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Winter storm clearing results 'unacceptable' in parts of state, agency admits

Highway Department must do 'better job,' director says

By Gavin Lesnick

This article was published December 18, 2013 at 9:12 a.m.


Traffic moves slowly across the ice covered south bound lanes of interstate 540 south of Greenland after a December winter storm.

The results of efforts to clear highways after a winter storm dropped snow, sleet and freezing rain across much of Arkansas earlier this month was unacceptable in some places, the Arkansas Highway and Transportation Department acknowledged Wednesday.

“We did not achieve desirable or even acceptable results in some areas as our crews worked to clear highways during the recent winter storm,” Director Scott Bennett said in a statement. “We are aware of and frustrated by the unsatisfactory conditions that persisted too long in some areas. We also know situations like this create perceptions that can only be addressed by improving the results we achieve, and that’s what we intend to do.”

Wintry precipitation began falling Dec. 5 and spread throughout Arkansas in the next day, coating highways with ice and snow and leading many schools, businesses and offices to close for days.

Despite the problems, Bennett defended the department's efforts, noting crews "worked around-the-clock" to try to improve the conditions.

“What we must do as an agency is to make sure we provide our crews with the proper tools to address these storms,” Bennett said in the statement. “We are a Southern state — we will never have the amount of dedicated snow and ice fighting equipment as our neighbors to the north — but we must make sure we utilize the resources we do have available to the best of our ability.”

Bennett said his agency has been in contact with Missouri to learn "best practices" for dealing with slick conditions. As a result, the Arkansas agency has used a mixture of beet juice and salt to pretreat roads and has purchased equipment to spread the mixture before storms hit.

Those strategies were used before the latest storm, but even they "did not fare well with the ice accumulations we experienced," Bennett said.

“Our goal moving forward is to achieve better results when addressing winter weather conditions on our State highways,” Bennett said. “Every storm is different and provides unique challenges, and no state is 100 percent successful all the time. But our most recent results were unacceptable in some areas, and we know we must do a better job for our citizens.”

Several new, specialized plows could help with future responses, the agency said.

Six new plows with a blade mounted underneath the truck have been received or will be soon. Only one of the new vehicles, which are said to be better at clearing ice, was in service for the last round of storms, but Bennett said the department is "encouraged" by its performance.

A new "tow plow" is also expected to be operational by Jan. 1. That vehicle, which can clear multiple travel lanes in one pass, will be primarily used on Interstates 40 and 540 in Northwest Arkansas, Bennett's statement said.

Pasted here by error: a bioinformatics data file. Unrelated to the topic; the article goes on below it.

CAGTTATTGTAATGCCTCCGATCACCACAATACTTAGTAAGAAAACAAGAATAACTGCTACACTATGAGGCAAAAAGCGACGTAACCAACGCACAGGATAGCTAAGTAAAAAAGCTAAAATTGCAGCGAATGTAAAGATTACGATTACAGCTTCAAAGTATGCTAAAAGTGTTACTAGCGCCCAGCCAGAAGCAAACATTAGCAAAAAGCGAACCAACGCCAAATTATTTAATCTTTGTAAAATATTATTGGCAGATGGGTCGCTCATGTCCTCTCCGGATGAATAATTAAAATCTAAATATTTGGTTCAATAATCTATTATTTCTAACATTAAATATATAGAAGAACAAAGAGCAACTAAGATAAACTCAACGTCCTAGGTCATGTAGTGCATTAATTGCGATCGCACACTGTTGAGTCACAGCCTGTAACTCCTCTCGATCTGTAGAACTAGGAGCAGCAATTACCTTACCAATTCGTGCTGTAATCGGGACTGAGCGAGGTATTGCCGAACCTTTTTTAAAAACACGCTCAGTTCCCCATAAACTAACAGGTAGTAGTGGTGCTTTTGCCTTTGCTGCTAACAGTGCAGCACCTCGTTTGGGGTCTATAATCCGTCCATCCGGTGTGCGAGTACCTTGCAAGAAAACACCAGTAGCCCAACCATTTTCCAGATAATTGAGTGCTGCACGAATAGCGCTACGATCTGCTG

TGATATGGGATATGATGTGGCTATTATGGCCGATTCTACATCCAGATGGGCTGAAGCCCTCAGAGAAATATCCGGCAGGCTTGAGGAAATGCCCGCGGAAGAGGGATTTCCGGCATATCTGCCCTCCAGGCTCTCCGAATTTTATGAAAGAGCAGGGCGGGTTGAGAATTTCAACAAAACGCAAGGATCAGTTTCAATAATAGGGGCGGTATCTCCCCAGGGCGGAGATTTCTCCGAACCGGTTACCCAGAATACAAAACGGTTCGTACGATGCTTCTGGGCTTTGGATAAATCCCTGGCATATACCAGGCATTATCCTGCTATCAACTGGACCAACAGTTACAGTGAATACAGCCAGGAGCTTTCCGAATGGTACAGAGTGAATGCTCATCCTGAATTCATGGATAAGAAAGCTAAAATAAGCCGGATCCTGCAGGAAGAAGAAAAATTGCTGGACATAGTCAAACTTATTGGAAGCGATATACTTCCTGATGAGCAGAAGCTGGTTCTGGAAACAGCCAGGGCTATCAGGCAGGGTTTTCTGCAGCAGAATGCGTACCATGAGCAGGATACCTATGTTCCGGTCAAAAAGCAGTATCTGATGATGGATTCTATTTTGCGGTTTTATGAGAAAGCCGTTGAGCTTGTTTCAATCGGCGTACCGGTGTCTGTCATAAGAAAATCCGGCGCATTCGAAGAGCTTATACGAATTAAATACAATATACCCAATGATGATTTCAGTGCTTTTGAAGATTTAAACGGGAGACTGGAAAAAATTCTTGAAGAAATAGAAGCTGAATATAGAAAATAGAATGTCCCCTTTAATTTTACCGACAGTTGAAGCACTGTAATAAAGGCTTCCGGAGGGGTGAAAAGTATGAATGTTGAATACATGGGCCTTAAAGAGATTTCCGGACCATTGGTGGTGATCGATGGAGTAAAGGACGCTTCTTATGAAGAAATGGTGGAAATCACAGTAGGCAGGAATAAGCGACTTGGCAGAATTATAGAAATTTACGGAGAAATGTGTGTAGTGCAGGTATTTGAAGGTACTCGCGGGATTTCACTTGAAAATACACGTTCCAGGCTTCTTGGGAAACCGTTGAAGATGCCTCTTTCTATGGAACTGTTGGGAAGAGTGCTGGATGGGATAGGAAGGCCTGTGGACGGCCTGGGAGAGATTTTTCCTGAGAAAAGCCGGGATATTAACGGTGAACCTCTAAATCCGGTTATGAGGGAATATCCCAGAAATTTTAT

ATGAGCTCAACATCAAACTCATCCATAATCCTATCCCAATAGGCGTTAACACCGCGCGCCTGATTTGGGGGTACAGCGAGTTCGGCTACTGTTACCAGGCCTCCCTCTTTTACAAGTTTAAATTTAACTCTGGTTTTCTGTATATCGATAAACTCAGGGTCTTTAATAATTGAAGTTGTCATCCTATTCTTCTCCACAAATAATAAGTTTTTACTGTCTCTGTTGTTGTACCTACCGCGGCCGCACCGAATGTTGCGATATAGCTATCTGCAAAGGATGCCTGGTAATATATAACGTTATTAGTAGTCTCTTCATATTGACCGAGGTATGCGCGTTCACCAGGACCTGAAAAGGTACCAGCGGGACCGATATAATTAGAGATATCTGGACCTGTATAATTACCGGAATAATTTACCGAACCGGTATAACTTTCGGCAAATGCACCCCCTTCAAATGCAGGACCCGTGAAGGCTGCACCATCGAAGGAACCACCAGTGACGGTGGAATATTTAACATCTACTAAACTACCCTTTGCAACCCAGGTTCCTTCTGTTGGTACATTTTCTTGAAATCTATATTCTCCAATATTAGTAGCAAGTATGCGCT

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Displaying 1 - 4 of 4 total comments

Panhandleslim says... December 18, 2013 at 11:59 a.m.

I have yet to see acceptable storm clearing on the roads in Arkansas. I have lived here since 1977. The highway department always brags about being ready and having their trucks loaded but nothing happens. I-440 was never cleared to an acceptable level. It had to melt off mostly on it's own. One morning I did see trucks with snow blades working the shoulders on 167 north of Sherwood, but not on the roadway itself.

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LevyRat says... December 18, 2013 at 2:15 p.m.

Well, I don't expect the AHTD to "stock up" on snow clearing equipment since over most of the state it rarely snows more than once or twice a year.

What we need is more employers who will not risk employee's lives by opening and making them come in on days where the roads are so bad that you cannot get around.

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hogfan2012 says... December 18, 2013 at 2:23 p.m.

Amen, LevyRat. I thing the AHTD does a good job when it is snow, but I don't think it is possible to "adequately" clear ice off the roads. The blades just leave a thin layer which refreezes and makes it much worse the next day. As LevyRat said, employers need to be more considerate of their employees lives. And also take into consideration how far they drive. I am blessed to only drive 1/2 mile - I could easily walk to work. My daughter drives about 75 miles each way to work - from what is labeled as Southeast Arkansas to Central Arkansas - she probably drove through 4 or 5 different degrees of how bad the roads were.

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Jfish says... December 18, 2013 at 3:19 p.m.

I agree with Levy and hogfan, I thought the AHTD did as well as could be expected under the conditions. Ice and sleet are a whole different animal than snow.

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